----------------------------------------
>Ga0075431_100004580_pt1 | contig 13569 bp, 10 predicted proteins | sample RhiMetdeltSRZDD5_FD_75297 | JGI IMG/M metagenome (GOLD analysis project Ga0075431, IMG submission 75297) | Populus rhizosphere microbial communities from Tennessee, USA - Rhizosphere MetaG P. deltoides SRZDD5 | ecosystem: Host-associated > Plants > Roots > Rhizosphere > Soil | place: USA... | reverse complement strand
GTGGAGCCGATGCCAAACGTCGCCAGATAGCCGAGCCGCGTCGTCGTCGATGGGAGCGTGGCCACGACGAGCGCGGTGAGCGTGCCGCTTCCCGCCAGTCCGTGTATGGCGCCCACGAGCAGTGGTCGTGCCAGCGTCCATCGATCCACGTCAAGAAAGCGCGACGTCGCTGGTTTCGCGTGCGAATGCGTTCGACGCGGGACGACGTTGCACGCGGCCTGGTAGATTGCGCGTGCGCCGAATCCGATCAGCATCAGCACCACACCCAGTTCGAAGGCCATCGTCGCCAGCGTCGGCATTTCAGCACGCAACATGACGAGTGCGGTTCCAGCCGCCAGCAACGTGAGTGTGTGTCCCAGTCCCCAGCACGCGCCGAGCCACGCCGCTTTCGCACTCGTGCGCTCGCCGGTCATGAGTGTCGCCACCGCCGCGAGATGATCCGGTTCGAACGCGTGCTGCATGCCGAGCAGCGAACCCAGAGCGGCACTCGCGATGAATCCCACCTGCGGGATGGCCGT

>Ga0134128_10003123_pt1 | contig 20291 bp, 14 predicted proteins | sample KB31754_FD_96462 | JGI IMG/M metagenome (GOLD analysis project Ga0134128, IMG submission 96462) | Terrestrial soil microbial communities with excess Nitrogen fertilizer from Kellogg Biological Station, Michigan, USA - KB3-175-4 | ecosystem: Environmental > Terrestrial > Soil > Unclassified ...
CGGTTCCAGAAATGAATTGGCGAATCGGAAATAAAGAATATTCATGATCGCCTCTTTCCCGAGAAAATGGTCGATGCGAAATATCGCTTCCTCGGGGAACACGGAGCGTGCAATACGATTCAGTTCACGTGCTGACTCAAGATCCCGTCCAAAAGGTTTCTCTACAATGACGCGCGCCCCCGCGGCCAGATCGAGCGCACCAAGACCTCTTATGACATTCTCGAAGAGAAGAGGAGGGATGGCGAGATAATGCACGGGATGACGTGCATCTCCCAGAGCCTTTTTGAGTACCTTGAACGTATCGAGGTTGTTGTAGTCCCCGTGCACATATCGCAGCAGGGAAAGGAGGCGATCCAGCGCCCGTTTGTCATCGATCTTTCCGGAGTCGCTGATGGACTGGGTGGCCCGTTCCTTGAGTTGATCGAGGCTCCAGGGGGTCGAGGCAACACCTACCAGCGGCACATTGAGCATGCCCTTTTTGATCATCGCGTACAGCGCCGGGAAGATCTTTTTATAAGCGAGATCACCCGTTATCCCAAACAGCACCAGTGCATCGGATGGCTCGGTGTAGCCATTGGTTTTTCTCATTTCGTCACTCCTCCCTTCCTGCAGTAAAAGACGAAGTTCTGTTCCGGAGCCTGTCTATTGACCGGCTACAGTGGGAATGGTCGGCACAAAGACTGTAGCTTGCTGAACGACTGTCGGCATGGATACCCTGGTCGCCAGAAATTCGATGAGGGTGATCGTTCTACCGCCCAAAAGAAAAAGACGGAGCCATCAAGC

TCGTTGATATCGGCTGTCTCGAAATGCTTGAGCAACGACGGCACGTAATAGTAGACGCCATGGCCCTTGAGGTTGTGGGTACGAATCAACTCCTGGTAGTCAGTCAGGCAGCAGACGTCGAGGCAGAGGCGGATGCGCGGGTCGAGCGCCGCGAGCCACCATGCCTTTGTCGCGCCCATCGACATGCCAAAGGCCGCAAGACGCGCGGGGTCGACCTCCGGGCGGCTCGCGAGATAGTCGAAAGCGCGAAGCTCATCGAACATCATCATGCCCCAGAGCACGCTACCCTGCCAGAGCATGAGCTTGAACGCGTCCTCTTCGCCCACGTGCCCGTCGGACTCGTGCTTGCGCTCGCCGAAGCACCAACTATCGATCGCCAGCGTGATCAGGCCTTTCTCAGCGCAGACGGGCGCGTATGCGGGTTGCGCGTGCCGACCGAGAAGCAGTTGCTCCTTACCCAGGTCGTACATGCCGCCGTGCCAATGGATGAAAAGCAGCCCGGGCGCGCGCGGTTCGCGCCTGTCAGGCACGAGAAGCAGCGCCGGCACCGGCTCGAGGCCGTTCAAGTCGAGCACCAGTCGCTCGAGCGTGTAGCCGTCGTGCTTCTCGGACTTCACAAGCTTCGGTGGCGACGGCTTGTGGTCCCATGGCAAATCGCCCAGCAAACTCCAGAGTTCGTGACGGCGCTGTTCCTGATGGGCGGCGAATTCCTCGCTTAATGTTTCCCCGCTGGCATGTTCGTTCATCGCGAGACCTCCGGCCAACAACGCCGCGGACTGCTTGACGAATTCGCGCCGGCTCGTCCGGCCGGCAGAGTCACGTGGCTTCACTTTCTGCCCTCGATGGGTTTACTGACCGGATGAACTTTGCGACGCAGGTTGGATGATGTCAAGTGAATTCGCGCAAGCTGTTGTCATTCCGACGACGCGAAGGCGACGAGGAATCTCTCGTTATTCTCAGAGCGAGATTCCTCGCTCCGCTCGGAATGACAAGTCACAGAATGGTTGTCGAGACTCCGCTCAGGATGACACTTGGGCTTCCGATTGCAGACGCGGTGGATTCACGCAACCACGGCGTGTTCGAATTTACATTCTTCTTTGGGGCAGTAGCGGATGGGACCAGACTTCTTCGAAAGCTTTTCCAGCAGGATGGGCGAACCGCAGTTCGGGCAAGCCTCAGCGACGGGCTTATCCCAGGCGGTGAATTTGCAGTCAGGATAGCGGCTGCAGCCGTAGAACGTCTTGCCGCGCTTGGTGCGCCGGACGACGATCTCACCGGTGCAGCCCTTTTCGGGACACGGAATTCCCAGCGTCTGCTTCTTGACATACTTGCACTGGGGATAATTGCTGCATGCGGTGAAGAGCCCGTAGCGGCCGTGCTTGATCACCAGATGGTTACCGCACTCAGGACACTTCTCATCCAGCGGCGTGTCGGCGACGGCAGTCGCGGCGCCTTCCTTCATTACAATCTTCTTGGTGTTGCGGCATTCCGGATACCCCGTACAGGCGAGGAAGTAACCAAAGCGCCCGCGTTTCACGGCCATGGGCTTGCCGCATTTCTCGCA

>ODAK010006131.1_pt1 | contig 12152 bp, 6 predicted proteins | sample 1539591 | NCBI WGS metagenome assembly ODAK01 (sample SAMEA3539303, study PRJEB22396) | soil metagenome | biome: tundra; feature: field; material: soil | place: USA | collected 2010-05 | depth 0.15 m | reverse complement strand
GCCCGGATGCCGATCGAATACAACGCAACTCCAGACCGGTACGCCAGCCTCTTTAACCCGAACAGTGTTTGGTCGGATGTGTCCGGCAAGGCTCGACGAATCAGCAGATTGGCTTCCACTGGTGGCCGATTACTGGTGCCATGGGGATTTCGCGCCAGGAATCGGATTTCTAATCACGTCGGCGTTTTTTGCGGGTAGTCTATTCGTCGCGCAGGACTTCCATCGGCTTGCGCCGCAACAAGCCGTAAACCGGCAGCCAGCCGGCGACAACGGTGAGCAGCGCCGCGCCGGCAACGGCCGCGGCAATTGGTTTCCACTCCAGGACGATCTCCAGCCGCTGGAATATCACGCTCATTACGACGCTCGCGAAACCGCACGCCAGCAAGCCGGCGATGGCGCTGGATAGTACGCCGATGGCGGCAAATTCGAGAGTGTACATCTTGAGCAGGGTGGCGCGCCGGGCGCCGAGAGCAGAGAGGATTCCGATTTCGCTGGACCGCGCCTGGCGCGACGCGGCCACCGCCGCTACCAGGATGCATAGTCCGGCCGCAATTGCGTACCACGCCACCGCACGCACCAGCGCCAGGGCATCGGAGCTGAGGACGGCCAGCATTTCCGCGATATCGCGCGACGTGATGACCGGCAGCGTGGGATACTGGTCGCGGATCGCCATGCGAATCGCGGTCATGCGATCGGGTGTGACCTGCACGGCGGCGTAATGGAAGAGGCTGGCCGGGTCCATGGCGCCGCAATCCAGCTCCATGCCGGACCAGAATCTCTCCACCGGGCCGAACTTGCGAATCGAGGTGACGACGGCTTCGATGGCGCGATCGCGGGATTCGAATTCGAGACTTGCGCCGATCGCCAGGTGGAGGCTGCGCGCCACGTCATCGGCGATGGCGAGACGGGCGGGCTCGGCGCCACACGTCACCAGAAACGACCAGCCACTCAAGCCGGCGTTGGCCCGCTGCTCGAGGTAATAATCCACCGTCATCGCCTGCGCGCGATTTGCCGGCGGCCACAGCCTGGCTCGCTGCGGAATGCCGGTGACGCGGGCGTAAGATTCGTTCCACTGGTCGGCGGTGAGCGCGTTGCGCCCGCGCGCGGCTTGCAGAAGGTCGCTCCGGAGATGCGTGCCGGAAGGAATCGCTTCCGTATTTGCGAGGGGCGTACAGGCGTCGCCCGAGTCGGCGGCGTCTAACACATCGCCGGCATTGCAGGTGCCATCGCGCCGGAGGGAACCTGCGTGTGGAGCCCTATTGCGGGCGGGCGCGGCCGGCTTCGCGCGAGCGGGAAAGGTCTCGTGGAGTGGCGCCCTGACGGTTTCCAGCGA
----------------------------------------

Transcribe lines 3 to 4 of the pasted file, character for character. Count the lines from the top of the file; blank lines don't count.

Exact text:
>Ga0134128_10003123_pt1 | contig 20291 bp, 14 predicted proteins | sample KB31754_FD_96462 | JGI IMG/M metagenome (GOLD analysis project Ga0134128, IMG submission 96462) | Terrestrial soil microbial communities with excess Nitrogen fertilizer from Kellogg Biological Station, Michigan, USA - KB3-175-4 | ecosystem: Environmental > Terrestrial > Soil > Unclassified ...
CGGTTCCAGAAATGAATTGGCGAATCGGAAATAAAGAATATTCATGATCGCCTCTTTCCCGAGAAAATGGTCGATGCGAAATATCGCTTCCTCGGGGAACACGGAGCGTGCAATACGATTCAGTTCACGTGCTGACTCAAGATCCCGTCCAAAAGGTTTCTCTACAATGACGCGCGCCCCCGCGGCCAGATCGAGCGCACCAAGACCTCTTATGACATTCTCGAAGAGAAGAGGAGGGATGGCGAGATAATGCACGGGATGACGTGCATCTCCCAGAGCCTTTTTGAGTACCTTGAACGTATCGAGGTTGTTGTAGTCCCCGTGCACATATCGCAGCAGGGAAAGGAGGCGATCCAGCGCCCGTTTGTCATCGATCTTTCCGGAGTCGCTGATGGACTGGGTGGCCCGTTCCTTGAGTTGATCGAGGCTCCAGGGGGTCGAGGCAACACCTACCAGCGGCACATTGAGCATGCCCTTTTTGATCATCGCGTACAGCGCCGGGAAGATCTTTTTATAAGCGAGATCACCCGTTATCCCAAACAGCACCAGTGCATCGGATGGCTCGGTGTAGCCATTGGTTTTTCTCATTTCGTCACTCCTCCCTTCCTGCAGTAAAAGACGAAGTTCTGTTCCGGAGCCTGTCTATTGACCGGCTACAGTGGGAATGGTCGGCACAAAGACTGTAGCTTGCTGAACGACTGTCGGCATGGATACCCTGGTCGCCAGAAATTCGATGAGGGTGATCGTTCTACCGCCCAAAAGAAAAAGACGGAGCCATCAAGC